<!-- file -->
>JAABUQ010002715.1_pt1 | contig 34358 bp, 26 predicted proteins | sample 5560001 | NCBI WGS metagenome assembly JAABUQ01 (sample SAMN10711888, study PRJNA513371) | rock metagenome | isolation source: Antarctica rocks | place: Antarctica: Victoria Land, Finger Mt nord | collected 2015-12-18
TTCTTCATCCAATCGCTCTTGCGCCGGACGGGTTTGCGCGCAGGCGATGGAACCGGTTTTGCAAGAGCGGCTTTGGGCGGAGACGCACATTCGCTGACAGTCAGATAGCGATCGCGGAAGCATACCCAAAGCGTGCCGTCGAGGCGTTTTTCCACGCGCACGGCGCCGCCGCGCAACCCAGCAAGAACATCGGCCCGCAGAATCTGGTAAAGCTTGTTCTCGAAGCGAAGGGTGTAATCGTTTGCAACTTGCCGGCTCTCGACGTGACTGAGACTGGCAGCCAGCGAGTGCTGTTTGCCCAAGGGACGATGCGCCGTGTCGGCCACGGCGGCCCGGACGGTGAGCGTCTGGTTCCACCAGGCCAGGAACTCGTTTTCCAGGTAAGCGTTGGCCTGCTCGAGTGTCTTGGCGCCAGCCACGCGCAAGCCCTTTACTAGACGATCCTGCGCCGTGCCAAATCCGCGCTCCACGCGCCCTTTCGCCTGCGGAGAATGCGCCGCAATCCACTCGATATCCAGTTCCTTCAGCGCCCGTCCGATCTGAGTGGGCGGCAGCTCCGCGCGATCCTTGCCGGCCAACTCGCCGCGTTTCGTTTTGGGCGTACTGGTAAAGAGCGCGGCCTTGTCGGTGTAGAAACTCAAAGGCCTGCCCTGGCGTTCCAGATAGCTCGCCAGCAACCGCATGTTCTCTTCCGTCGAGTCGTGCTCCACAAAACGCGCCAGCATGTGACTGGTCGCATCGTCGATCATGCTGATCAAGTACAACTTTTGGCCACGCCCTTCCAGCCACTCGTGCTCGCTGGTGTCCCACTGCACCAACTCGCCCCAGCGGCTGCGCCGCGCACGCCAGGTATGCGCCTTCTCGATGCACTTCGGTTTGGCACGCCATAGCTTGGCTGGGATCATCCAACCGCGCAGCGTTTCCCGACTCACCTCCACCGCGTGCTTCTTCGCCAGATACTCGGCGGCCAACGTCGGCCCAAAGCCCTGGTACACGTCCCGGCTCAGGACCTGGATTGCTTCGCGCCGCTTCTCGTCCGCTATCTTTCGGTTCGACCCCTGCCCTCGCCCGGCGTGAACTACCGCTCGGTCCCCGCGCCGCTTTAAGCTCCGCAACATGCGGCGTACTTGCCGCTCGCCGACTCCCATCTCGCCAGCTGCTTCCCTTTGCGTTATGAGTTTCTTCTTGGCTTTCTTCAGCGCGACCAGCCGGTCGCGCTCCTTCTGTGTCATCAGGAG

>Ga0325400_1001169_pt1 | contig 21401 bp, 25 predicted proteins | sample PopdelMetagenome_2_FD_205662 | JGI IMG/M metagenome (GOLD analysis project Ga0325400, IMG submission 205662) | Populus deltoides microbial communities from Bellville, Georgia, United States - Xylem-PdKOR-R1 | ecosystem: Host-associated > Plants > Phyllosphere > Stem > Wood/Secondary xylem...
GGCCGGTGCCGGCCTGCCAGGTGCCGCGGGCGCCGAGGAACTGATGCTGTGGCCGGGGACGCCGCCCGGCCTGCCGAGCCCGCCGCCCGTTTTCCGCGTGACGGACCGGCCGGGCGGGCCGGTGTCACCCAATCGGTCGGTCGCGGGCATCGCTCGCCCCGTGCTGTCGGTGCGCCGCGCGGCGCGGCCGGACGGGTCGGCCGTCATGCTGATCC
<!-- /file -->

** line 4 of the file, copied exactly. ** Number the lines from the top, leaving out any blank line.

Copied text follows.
GGCCGGTGCCGGCCTGCCAGGTGCCGCGGGCGCCGAGGAACTGATGCTGTGGCCGGGGACGCCGCCCGGCCTGCCGAGCCCGCCGCCCGTTTTCCGCGTGACGGACCGGCCGGGCGGGCCGGTGTCACCCAATCGGTCGGTCGCGGGCATCGCTCGCCCCGTGCTGTCGGTGCGCCGCGCGGCGCGGCCGGACGGGTCGGCCGTCATGCTGATCC